An hour and a half into Gary Ross’ The Hunger Games, the film finally catches up with its limitless hype by delivering a stellar scene of remarkable restraint. As the contestants of the titular game slowly ascend to their enormous battlefield, a countdown makes its way to zero, and then it happens. The sound cuts out, the camera pulls back, and two dozen kids spend 60 seconds of screentime fighting for their lives. Necks are snapped, swords are plunged, blood is sprayed – it’s barbaric desperation at its most effective.
And when the scene ends, we’re right back to where we started: with a painstakingly boring, sloppily paced mess containing fleeting moments of redemption. But I’ve obviously gotten ahead of myself.
In The Hunger Games, 24 young people (ballpark age range 9-21) are chosen by lottery to compete in a popular televised event in which, by the competition’s end, only one winner will emerge. To win, contestants must outwit, outlast and outkill any and everything that comes their way. Now, I don’t take particular interest in watching a bunch of teenagers kill each other for television ratings (which is, for similar reasons, why I detested the exploitative piece of shit known as Battle Royale), and, from a critical standpoint, there isn’t a whole hell of a lot to work with here.
I’ve heard people say the cast is outstanding… are they really? Haven’t we seen Jennifer Lawrence and Woody Harrelson and Stanley Tucci and Elizabeth Banks and Wes Bently and Donald Sutherland and Toby Jones and Lenny Kravitz all deliver much finer work? Me, I found the actors to be struggling amidst the laughable dialogue that plagued the script. The timing and emotion exuded by the actors was on point, sure, but the performances aren’t what’s at fault here – it’s the game that needs reworking.
Basically, The Hunger Games spends an hour and a half setting up its premise, most of which was lost on me. I didn’t retain a shred of the vernacular the characters spoke in, nor did I care to. And, yes, once the game started, the film did pick up, executing its fair share of flashy moments. But then the inconsistencies kicked in, which is the main reason these huge franchise films tend to fail for me.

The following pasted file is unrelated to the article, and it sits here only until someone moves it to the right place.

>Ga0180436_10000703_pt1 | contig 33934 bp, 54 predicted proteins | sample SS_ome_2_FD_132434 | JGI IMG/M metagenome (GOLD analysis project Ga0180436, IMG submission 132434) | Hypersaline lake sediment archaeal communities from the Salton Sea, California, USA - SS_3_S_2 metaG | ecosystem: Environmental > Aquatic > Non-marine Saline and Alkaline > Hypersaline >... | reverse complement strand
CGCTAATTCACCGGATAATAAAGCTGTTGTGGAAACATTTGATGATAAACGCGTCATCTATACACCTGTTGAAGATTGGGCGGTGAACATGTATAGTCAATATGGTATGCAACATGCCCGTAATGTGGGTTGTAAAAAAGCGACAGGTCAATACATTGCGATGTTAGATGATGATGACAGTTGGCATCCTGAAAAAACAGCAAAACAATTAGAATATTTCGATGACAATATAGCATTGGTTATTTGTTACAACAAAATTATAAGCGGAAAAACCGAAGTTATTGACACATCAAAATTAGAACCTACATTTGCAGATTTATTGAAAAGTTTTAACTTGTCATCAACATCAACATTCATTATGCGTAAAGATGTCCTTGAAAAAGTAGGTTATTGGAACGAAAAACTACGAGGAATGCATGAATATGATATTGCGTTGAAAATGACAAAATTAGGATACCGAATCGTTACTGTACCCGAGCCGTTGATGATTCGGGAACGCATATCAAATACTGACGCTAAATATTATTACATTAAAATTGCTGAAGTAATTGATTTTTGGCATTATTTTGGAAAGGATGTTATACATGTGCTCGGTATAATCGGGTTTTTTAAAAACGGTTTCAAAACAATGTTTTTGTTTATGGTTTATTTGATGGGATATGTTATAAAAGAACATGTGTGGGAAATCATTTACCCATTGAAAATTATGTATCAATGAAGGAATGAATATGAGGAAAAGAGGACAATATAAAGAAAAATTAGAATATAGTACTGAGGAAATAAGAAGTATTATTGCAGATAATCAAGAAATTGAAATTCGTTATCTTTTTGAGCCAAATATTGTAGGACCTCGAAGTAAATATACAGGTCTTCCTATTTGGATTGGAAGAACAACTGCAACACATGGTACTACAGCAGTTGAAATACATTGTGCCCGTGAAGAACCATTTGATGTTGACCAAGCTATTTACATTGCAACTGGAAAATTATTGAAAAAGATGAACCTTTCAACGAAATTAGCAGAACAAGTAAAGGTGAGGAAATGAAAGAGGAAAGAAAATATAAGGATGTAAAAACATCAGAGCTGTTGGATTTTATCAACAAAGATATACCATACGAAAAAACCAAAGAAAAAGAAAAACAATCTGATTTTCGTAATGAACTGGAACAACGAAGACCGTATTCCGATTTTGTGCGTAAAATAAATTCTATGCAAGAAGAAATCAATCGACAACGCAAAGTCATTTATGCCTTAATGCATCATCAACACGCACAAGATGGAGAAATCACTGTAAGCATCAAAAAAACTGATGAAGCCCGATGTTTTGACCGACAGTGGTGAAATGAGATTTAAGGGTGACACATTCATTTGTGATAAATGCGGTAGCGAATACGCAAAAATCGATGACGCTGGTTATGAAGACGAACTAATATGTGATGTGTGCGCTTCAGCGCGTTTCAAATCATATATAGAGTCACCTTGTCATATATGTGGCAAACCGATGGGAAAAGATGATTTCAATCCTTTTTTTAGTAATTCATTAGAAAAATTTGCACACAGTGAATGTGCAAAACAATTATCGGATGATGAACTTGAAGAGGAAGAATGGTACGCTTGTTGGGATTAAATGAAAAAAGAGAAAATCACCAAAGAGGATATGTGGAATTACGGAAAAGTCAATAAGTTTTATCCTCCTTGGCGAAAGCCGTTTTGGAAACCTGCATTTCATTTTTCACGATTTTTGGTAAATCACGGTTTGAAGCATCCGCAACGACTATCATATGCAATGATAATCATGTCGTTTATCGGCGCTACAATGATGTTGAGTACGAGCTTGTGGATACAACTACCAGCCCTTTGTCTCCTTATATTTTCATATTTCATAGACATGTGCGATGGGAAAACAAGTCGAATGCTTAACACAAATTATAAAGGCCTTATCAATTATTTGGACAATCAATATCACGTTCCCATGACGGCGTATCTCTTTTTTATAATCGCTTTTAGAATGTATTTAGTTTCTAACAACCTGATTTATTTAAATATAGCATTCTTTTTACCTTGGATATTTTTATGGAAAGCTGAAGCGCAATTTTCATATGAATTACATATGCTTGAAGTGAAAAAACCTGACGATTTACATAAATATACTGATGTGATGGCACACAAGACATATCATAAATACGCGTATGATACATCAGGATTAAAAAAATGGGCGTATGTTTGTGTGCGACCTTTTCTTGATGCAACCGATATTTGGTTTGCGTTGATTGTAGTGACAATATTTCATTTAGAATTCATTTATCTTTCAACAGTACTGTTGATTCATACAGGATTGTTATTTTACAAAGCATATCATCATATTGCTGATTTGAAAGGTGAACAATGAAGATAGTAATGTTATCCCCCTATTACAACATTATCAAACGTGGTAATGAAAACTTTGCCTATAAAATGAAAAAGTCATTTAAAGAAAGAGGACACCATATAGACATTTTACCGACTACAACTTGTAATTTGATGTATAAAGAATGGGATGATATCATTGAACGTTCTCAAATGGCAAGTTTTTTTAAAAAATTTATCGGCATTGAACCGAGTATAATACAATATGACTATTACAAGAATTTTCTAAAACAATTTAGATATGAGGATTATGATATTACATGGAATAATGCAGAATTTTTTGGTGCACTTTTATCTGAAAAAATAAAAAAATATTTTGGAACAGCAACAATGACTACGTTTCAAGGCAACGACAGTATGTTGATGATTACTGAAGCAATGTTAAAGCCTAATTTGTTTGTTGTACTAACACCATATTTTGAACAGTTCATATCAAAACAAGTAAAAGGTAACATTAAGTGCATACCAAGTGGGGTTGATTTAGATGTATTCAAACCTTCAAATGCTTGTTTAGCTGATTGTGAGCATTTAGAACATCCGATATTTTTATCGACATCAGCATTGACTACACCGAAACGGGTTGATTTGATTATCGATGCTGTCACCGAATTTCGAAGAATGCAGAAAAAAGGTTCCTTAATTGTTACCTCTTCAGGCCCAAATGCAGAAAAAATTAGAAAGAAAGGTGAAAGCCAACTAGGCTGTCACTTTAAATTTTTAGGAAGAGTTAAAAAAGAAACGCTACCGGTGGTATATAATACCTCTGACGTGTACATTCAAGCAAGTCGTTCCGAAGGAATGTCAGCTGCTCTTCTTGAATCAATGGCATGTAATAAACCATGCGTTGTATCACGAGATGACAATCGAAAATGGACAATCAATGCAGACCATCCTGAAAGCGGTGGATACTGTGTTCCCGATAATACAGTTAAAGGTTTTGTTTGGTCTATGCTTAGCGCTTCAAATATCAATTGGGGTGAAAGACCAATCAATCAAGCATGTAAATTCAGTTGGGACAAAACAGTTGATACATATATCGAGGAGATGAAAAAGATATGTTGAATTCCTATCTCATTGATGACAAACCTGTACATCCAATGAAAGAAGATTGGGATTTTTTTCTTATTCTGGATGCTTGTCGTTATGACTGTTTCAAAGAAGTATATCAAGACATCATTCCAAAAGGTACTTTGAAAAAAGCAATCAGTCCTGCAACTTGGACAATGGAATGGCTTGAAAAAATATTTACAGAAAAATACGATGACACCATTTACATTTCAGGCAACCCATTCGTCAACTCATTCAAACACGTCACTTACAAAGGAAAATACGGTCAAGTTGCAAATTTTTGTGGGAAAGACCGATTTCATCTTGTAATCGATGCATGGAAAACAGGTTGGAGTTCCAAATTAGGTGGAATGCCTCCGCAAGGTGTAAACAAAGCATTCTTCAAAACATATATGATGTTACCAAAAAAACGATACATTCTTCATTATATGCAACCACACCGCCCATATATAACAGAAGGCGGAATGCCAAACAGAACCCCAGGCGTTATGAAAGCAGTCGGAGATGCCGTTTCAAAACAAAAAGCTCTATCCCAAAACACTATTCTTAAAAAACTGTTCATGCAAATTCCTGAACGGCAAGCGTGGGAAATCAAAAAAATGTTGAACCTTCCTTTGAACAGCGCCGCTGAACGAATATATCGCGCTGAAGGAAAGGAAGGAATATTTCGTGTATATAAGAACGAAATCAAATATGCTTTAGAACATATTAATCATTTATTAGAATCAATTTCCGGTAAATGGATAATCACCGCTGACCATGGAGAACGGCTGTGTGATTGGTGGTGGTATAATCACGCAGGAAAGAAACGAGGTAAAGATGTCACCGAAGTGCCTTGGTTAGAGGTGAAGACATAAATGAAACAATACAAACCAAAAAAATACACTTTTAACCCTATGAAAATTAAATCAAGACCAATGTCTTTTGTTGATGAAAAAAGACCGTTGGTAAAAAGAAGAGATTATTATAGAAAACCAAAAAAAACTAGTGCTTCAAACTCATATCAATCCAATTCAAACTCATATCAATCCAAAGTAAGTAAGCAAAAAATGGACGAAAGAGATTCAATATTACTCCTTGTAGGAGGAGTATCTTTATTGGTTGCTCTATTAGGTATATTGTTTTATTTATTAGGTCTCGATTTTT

Sure, continuity isn’t exactly the first thing on the producers’ minds here – making money is. But take, for instance, the sound of a canon, which is consistently used to signify the death of a contestant. Someone dies, a canon goes boom, until, for whatever reason, it doesn't. People die, no more canons. Ten minutes later, someone else dies, and there’s the canon again. Did I miss something?
Also, the point of the games is to outlive everyone else. To do this, our heroine, Katniss, quietly sneaks around the jungle, never making a peep, using her street smarts to get ahead. That is, of course, until one of her friends dies, and she spends a good few hours screaming out her rage, picking flowers, and saying a prayer for the dearly departed. Huh? Isn’t the point to stay hidden and silent? How the hell is Katniss able to get away with this unanticipated burial? I’ll tell you why: because it makes for “heavy” cinema. It’s what the fans of Suzanna Collins’ book paid to see, so here you go.
Now one final point, which, incidentally, isn’t really the film’s fault.
The Hunger Games goes to great lengths to execute its content with accuracy. This includes kids having their necks snapped, getting speared in the gut, being mauled to death by beasts, and so on. All of this is shown on screen, and all of this is issued as appropriate under the film’s PG-13 rating. Whoever does not see a disconnect here is blind. The new documentary Bully has been slapped with an R rating because the word "fuck" is spoken exactly six times, and never with a sexual connotation. Now, show me one middle schooler who hasn't said the word “fuck” six times, and I’ll show you a liar. Show me a middle schooler who has speared an innocent little girl to death, and I’ll guide you to an institution to psychopathic juveniles.
My point is, not only is The Hunger Games an unevenly paced, mostly boring franchise film (and I do say "mostly" out of pure fairness, because the movie does have its moments), it’s one that is given the benefit of the doubt, simply because it is making Hollywood hundreds of millions. And please, all due respect, but spare me two things: don’t tell me I’d like the movie more if I read the novel, that’s a laughably flimsy argument that I can shit all over. Lastly, stop comparing The Hunger Games to the Twilight films. Is Hunger Games better? Of course, but what the hell kind of praise is that? C-